Actually this post is not about her book, which was published back in 2006.  But, I can say it is a handy book to have around.  There are some things in the book that seem a tad elementary and I want to say, ‘Come on Martha, who doesn’t know that.’  But, then again I can’t get the burnt spot off my expensive enamel cookware, so I should just keep my mouth shut.  While flipping through the book this morning I noticed a few photos of some interiors of Martha’s that I had recognized and I’ve seen her use frequently in other publications.  I assumed they were from her old Turkey Hill home.  So, after a quick look through my Martha Stewart Living section in my magazine library I found the house.  It’s not even hers!  It’s actually the New York apartment of a guy who was the magazine’s creative director.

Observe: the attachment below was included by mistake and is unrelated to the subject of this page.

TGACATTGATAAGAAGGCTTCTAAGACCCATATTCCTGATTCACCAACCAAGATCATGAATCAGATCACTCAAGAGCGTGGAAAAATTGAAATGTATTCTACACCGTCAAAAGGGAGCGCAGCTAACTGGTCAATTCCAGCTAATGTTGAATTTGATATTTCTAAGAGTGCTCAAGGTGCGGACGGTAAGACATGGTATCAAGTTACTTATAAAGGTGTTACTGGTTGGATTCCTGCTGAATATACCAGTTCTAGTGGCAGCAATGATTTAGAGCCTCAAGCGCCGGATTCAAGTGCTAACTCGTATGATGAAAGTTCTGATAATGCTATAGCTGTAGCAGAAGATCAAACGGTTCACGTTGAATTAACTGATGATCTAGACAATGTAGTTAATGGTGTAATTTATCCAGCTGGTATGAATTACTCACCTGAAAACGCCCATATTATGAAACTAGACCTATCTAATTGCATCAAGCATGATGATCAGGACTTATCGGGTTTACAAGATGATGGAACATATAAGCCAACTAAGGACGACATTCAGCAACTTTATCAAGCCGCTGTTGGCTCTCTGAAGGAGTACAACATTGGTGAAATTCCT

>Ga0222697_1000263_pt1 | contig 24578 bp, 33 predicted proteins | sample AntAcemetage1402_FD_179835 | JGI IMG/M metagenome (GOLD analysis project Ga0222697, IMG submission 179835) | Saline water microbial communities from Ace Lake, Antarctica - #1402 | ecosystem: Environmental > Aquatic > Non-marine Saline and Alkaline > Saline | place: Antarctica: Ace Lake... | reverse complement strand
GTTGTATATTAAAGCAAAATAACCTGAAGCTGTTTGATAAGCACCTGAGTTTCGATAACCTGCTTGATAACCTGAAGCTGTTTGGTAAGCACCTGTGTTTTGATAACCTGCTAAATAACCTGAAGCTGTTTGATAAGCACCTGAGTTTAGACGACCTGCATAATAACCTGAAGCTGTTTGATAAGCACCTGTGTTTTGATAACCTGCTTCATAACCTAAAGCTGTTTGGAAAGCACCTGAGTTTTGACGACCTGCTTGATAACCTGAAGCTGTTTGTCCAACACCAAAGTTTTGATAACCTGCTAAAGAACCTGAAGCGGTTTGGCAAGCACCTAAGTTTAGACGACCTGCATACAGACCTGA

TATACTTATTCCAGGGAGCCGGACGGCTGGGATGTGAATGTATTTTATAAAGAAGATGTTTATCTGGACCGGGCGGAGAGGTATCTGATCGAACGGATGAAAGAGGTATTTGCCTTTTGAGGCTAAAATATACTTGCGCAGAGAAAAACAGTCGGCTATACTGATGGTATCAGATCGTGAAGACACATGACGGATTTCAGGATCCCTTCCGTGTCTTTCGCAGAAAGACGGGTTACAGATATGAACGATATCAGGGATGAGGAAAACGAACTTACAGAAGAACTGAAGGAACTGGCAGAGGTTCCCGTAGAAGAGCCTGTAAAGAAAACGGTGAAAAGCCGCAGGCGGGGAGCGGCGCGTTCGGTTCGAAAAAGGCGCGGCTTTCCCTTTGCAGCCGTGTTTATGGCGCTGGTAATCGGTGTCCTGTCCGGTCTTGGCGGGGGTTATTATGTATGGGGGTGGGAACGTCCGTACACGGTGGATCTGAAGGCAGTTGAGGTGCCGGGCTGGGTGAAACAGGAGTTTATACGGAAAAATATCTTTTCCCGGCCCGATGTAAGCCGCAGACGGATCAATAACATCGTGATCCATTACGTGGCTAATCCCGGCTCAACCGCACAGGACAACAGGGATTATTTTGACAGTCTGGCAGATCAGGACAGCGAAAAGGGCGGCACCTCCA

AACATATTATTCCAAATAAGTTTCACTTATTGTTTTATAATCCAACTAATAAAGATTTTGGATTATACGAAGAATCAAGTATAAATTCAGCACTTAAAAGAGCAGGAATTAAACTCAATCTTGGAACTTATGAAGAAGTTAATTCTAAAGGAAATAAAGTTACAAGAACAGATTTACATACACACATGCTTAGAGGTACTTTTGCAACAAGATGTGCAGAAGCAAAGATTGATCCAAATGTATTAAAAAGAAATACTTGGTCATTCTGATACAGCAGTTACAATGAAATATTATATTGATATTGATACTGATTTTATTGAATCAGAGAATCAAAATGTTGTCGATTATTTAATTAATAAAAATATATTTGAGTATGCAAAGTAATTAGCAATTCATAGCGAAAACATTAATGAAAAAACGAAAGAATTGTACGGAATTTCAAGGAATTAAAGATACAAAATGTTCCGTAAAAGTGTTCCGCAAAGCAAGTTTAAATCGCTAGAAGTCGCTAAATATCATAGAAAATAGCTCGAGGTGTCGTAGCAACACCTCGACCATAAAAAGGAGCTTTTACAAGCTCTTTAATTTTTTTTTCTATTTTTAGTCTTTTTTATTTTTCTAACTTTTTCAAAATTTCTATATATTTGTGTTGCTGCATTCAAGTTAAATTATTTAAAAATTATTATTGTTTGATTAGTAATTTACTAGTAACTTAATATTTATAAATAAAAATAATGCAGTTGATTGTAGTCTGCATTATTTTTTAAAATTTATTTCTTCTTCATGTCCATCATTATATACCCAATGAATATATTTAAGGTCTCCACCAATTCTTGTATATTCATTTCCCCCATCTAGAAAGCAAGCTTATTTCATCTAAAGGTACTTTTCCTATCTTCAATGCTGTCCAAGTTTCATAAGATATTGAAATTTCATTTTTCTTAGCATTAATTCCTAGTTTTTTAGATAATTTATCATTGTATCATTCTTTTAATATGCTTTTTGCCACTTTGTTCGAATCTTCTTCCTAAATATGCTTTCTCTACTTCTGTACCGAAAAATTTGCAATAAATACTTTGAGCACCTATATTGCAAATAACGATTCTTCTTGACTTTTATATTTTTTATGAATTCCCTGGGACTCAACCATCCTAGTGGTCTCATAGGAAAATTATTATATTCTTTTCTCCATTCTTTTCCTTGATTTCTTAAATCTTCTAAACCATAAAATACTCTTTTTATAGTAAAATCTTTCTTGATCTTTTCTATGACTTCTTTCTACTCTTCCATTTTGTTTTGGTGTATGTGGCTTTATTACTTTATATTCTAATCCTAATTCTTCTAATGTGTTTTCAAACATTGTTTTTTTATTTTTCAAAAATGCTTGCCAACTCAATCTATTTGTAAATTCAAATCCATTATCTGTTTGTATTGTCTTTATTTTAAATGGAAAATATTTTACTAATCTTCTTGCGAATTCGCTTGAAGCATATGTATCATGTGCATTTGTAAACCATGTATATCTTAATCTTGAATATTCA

Everyone knows my favorite color is Gray – all of them.  This is one reason I’m attracted to this particular home.  But I also like the Jefferson/Monticello influences and the fact that it’s masculine.  It’s hard to see in some of the photos, but many of the room’s ceilings are a soft light blue.  This was published in 2005 and the gray paint palate and gray and tan linen fabrics are right in tune with what’s happening currently with interiors today. 

photo credit William Abranowicz
courtesy of Martha Steward Living, September 2005